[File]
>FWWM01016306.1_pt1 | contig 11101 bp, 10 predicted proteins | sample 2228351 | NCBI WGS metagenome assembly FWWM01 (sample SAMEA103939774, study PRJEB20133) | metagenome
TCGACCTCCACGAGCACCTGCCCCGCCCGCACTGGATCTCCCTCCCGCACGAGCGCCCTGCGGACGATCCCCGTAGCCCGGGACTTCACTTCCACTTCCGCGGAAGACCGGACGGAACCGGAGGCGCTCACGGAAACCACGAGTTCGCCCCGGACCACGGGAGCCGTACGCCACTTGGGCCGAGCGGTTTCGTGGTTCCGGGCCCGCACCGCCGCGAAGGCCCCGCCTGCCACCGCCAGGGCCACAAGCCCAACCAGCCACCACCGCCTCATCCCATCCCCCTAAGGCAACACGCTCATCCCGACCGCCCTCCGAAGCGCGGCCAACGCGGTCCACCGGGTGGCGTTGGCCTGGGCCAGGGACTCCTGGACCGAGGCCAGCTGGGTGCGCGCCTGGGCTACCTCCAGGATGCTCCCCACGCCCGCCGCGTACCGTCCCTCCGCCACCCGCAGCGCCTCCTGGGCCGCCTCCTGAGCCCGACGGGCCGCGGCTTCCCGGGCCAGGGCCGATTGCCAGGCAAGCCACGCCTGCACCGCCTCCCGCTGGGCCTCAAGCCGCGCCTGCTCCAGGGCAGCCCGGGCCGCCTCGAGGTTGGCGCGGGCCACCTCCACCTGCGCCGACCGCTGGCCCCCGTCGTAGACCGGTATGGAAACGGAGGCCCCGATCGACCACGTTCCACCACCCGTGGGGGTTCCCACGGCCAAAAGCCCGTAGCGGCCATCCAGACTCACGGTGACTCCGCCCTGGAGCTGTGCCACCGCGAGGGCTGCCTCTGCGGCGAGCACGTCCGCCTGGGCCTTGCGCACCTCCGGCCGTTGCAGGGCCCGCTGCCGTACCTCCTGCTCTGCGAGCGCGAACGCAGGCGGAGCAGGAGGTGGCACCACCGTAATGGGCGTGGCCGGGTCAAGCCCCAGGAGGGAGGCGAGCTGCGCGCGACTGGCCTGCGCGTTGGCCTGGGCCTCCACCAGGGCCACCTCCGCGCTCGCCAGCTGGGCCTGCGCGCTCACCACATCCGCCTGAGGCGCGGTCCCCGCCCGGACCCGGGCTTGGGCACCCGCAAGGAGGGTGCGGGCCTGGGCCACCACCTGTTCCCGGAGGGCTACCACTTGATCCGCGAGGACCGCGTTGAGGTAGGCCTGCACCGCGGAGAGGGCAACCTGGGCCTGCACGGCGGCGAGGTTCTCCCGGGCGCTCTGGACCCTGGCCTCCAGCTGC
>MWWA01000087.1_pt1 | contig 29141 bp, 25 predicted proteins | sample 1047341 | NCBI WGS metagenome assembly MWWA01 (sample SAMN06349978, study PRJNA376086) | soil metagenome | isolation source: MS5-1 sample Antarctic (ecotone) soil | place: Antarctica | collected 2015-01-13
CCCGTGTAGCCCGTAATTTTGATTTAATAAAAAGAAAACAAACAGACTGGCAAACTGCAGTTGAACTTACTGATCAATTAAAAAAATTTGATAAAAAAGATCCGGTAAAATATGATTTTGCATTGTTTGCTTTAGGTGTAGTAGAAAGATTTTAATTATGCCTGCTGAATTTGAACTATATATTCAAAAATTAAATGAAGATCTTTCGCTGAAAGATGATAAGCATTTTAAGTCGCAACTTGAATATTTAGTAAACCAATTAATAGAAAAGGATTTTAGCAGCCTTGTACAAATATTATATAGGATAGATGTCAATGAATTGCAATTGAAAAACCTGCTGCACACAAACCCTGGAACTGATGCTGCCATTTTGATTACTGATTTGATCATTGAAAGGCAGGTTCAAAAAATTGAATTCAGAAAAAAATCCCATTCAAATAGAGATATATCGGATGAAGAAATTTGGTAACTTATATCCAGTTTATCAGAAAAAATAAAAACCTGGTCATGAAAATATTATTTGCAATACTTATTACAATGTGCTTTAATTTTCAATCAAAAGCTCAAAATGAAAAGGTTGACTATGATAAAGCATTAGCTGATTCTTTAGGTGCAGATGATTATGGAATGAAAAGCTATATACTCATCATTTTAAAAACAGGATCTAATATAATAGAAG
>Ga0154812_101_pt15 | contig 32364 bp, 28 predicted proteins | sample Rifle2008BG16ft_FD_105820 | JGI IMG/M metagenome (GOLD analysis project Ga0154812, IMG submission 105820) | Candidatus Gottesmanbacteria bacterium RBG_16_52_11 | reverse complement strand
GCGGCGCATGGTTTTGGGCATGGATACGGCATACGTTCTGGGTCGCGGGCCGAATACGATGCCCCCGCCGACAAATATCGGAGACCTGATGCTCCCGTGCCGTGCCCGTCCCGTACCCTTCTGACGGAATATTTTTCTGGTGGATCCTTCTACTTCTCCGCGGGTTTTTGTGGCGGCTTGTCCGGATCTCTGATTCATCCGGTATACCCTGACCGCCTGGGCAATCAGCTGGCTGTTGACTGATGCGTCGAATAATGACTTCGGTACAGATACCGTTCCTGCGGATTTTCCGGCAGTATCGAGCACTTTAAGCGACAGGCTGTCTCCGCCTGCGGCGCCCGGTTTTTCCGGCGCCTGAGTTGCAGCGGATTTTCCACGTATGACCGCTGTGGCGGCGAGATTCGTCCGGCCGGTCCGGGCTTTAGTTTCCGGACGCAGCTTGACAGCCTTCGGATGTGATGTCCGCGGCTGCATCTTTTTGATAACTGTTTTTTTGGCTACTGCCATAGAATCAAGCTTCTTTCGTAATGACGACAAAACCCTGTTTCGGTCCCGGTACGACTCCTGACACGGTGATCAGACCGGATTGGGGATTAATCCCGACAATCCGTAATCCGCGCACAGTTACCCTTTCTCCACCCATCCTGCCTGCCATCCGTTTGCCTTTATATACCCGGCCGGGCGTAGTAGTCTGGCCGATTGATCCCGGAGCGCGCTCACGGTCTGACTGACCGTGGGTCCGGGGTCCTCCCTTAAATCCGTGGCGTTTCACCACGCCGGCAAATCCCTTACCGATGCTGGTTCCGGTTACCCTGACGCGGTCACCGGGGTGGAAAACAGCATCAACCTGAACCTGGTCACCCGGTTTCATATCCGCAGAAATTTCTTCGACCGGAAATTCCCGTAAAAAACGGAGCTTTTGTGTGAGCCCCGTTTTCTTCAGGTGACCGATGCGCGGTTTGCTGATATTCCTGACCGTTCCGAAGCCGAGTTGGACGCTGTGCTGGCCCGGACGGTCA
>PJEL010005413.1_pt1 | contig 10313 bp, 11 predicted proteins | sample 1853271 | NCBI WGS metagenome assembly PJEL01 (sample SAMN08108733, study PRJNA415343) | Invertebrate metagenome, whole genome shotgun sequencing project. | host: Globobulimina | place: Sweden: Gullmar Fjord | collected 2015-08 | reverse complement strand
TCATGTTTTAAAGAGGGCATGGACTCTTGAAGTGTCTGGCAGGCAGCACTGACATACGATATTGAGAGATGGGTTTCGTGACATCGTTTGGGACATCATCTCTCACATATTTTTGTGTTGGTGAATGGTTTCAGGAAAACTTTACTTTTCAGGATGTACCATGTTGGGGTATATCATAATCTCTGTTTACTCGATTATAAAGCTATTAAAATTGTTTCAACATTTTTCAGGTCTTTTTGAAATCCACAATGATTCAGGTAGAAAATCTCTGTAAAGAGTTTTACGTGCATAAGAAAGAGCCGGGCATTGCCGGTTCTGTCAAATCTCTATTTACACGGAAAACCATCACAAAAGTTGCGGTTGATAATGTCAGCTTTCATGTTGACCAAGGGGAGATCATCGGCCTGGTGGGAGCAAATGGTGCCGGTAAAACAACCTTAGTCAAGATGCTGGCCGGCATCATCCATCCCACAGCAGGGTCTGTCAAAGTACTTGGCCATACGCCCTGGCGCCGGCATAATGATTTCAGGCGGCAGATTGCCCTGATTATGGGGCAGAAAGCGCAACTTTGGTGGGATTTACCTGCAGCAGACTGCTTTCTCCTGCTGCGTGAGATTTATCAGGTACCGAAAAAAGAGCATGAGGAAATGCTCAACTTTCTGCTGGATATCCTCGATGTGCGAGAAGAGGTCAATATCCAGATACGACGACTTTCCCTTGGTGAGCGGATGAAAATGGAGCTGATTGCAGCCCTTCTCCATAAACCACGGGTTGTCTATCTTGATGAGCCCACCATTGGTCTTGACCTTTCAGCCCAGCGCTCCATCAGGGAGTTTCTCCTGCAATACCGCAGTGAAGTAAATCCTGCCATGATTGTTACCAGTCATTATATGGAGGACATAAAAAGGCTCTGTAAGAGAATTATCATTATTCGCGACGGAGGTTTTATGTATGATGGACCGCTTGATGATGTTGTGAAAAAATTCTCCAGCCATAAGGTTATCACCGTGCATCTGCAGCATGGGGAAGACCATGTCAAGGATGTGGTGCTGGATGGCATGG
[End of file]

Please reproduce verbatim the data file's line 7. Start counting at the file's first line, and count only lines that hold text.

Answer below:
>PJEL010005413.1_pt1 | contig 10313 bp, 11 predicted proteins | sample 1853271 | NCBI WGS metagenome assembly PJEL01 (sample SAMN08108733, study PRJNA415343) | Invertebrate metagenome, whole genome shotgun sequencing project. | host: Globobulimina | place: Sweden: Gullmar Fjord | collected 2015-08 | reverse complement strand